One of the best parts of my job as a clergy-person, I think, is working one on one with families, specifically when preparing them for a child’s baptism. There’s something special about the energy and excitement that parents have when thinking and talking about their child’s adoption into the Body of Christ.
One of the challenges for parents who, maybe have wandered from the church and are now wandering back for the sake of their children, is that they constantly try to reason out what baptism is. In an ‘I’m okay, you’re okay’ world, baptism calls into question our own humanity and our children’s humanity. When we talk about turning from a world of sin, to a world that focuses on Christ and Christ’s teaching, there’s something missing because, Christianity has become so beholden to “I’m okay, you’re okay” thinking.
The truth is, we are okay--we are born alright. We can’t do anything to make God love us more. The problem comes, though, when we discount the importance of acknowledging the sinfulness of humanity. I consider myself a pretty good person, I work hard, I live as simply as I can, I do what I can to spread the Good News through acts of justice and love. That said, I am no perfect. I know, I know, it’s hard to believe isn’t it? Mom, I know you’re in shock and disbelief that I, your baby boy, am not perfect. I swear like a sailor, sometimes; I speed, most of the time; I’m impatient, sometimes; I’m sitting in Starbucks writing this right now, so let’s also talk about the fact that I ordered a hot drink in a paper cup and the fact that they fund illegal settlemets in the West Bank.
Perhaps the watered down, ‘it’s the way we’ve always done it’ practice of baptism and the church’s response to it in reclaiming the importance of the rushing waters of our baptism, is a result of our cultures emphasis on success over and against failure. Success, making as much money as you can, working as hard as you absolutely can, being the best, requires us to hide our blemishes and shortcomings. Society requires us to fit a certain mold, in order to be called ‘successful.’
For me, it has been important to keep two things in mind:
- Success, from generation to generation has been defined differently.
- It never has been nor will it ever be all about me...and I just need to deal with it.
Success for my grandparent’s generation, the beginning of the baby boomers, was defined by a job that paid a living wage; a modest, middle-class house; and having a family. Success from that time to now has changed drastically. If you take a look at the media messages of success, it is outrageous what defines it today. Success can be considered to be defined by driving the best car, getting paid as much as you can for something. Wearing the best clothes. There’s a 10 year old girl in the congregation I serve who has decided that success is defined by her sense of style. What she is doing is connecting what she wears directly to how successful she is or is not that particular day. Success is also being right all of the time.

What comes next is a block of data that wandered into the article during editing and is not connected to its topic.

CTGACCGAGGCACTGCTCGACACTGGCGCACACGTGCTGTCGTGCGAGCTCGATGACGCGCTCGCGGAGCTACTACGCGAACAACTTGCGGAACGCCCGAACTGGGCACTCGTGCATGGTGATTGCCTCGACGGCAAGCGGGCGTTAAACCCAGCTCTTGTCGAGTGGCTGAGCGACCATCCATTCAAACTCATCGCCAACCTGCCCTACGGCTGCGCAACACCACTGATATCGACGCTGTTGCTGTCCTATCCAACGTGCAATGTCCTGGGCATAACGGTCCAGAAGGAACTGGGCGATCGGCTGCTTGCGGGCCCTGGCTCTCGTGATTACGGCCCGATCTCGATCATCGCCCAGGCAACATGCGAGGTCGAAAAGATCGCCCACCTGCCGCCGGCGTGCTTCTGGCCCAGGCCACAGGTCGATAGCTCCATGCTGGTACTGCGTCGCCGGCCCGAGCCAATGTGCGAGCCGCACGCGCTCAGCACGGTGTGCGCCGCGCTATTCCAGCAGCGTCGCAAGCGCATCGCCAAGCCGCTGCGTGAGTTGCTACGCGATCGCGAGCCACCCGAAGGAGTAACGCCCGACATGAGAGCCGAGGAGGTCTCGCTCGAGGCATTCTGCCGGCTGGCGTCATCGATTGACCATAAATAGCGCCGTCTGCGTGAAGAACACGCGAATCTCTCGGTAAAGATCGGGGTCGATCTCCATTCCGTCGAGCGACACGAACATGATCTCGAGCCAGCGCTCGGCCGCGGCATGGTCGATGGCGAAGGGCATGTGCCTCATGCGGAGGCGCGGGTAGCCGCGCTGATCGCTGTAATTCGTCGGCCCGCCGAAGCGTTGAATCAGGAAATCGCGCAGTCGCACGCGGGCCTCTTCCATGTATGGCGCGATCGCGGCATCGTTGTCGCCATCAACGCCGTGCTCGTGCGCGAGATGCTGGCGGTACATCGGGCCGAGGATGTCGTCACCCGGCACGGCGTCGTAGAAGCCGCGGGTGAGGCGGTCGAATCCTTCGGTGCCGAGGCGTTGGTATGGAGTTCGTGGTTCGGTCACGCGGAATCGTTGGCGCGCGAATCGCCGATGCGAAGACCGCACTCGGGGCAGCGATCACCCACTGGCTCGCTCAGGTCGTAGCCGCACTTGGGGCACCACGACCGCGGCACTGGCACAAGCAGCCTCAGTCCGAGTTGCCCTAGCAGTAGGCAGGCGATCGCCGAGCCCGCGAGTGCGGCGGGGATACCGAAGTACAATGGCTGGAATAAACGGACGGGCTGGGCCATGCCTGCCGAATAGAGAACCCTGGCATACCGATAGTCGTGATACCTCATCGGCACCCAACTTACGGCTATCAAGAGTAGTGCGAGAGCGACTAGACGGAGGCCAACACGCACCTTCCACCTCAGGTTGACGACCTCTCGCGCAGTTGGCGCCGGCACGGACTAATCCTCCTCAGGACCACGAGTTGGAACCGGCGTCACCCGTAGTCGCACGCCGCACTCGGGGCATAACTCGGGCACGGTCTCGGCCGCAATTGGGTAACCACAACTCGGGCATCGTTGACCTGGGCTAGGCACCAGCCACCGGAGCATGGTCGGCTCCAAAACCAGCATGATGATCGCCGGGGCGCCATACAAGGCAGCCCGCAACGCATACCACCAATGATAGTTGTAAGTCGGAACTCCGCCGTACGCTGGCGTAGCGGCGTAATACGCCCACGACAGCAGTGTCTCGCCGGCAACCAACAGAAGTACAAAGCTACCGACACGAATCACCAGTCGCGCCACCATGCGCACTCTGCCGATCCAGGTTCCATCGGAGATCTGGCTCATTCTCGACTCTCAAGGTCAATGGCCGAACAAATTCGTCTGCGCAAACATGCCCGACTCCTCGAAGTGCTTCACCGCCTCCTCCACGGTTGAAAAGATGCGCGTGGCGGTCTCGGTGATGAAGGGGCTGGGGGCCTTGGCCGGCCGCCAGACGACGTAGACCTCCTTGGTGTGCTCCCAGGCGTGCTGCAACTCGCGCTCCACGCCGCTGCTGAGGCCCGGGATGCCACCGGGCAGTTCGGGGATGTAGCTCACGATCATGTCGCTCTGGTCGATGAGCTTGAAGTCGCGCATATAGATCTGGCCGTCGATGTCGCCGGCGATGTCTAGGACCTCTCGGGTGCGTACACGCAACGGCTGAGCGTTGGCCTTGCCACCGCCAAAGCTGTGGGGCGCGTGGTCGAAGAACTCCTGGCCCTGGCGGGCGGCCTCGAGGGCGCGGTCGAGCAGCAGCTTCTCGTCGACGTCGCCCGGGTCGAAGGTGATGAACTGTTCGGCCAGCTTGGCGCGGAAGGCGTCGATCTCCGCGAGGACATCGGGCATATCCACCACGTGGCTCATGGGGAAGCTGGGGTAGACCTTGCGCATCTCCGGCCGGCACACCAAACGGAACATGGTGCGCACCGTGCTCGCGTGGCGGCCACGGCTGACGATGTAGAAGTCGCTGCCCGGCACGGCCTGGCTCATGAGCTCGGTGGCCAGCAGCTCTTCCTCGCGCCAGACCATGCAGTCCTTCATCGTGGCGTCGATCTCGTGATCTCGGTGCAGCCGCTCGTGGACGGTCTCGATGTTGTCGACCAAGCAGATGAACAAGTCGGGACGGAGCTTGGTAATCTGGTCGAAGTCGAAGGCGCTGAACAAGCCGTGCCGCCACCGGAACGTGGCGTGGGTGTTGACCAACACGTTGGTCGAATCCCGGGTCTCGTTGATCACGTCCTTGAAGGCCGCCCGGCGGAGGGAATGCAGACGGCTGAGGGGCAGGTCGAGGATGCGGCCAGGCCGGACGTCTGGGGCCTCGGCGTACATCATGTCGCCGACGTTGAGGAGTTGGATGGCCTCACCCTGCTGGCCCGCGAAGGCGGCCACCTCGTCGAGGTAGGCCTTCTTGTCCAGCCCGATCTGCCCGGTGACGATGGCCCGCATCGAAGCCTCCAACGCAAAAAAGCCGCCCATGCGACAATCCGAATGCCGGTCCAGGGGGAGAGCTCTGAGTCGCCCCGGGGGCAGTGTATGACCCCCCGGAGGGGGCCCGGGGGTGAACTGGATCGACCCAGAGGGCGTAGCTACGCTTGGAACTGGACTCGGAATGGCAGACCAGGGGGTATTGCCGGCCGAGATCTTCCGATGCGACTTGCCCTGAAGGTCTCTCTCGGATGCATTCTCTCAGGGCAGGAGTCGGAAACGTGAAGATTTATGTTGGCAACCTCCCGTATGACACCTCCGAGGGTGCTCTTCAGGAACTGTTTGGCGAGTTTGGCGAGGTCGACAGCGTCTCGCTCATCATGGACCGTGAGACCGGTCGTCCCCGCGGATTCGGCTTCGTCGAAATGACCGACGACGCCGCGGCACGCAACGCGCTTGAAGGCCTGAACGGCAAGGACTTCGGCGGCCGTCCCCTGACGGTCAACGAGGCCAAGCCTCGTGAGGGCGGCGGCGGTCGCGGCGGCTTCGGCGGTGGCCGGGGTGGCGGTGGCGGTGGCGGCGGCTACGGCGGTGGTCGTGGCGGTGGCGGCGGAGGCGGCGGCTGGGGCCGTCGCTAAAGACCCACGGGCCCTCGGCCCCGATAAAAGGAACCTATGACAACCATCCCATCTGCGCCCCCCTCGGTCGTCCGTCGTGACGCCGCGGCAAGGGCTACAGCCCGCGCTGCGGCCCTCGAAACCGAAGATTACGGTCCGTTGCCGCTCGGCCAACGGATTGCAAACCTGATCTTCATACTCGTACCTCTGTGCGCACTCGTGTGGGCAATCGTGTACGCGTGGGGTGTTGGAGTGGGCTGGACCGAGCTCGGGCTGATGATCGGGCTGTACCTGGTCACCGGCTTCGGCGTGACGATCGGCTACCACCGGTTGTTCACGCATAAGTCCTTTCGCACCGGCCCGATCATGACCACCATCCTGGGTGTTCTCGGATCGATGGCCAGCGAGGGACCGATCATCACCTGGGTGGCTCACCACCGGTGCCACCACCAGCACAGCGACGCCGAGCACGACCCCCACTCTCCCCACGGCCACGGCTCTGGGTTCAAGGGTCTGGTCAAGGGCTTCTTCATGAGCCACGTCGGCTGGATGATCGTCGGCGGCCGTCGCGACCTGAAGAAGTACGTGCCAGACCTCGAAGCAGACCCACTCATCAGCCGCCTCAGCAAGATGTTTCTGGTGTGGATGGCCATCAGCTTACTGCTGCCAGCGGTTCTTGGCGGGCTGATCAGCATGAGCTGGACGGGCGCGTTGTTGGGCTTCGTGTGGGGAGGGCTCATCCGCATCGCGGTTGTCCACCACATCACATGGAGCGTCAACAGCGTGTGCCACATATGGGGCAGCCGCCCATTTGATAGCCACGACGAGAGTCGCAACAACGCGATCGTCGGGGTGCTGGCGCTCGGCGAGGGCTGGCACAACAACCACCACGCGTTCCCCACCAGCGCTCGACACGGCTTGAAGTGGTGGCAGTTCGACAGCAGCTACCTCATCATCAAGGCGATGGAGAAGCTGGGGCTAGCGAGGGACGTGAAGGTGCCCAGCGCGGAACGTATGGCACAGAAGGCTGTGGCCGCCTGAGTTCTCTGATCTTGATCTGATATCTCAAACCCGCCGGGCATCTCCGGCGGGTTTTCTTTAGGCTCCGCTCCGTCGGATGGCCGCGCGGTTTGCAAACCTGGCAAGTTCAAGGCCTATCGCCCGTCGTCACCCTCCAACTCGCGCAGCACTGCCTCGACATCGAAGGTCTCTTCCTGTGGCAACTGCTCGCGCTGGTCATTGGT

It is both troubling and wonderful to watch people come to the realization that it isn’t about them. I work a lot with youth and with, what some are calling ‘emerging adults’- those 18-24 years old. Everything is about them. Their entire world revolves around what kind of grades they get, how something benefits or does not benefit them. To a point...In my experience many are self-absorbed, but the culture that they perpetuate and that others have boldly proclaimed is the dominant American culture, is one that gives back. The youth group of the church that I serve will turn out big numbers for a mission trip but for a trip to a fun destination they will often find something better to do. Why? Not because those activities that our youth minister has planned to be fun aren’t, but because they see themselves, I believe, as servant leaders.
Our baptism connects us to a world that is completely different than the one we live in presently. It opens to the doors and windows of our whole selves and encourages us to change in new and dynamic ways as we refocus the lenses which we live in the world with and emerge born anew into the Body of Christ. That said, our baptism is not the end--it doesn’t mean that we are in ‘the club’ but that we are now commissioned to proclaim the Gospel with our whole lives.
By virtue of our baptism, we have a responsibility to live out the teachings of Jesus Christ in a way that connects what goes on in a sanctuary every Sunday, or at another time, with what is going on in the Soup Kitchen, Starbucks, YMCA, or Tennis Club. We have a responsibility to open ourselves to be shaped and changed by the Gospel in a way that we choose the tough, Kingdom way, instead of the comfortable way.
Are we willing to accept our baptismal vows? Are we ready to allow God to use us to change the world? Only time will tell...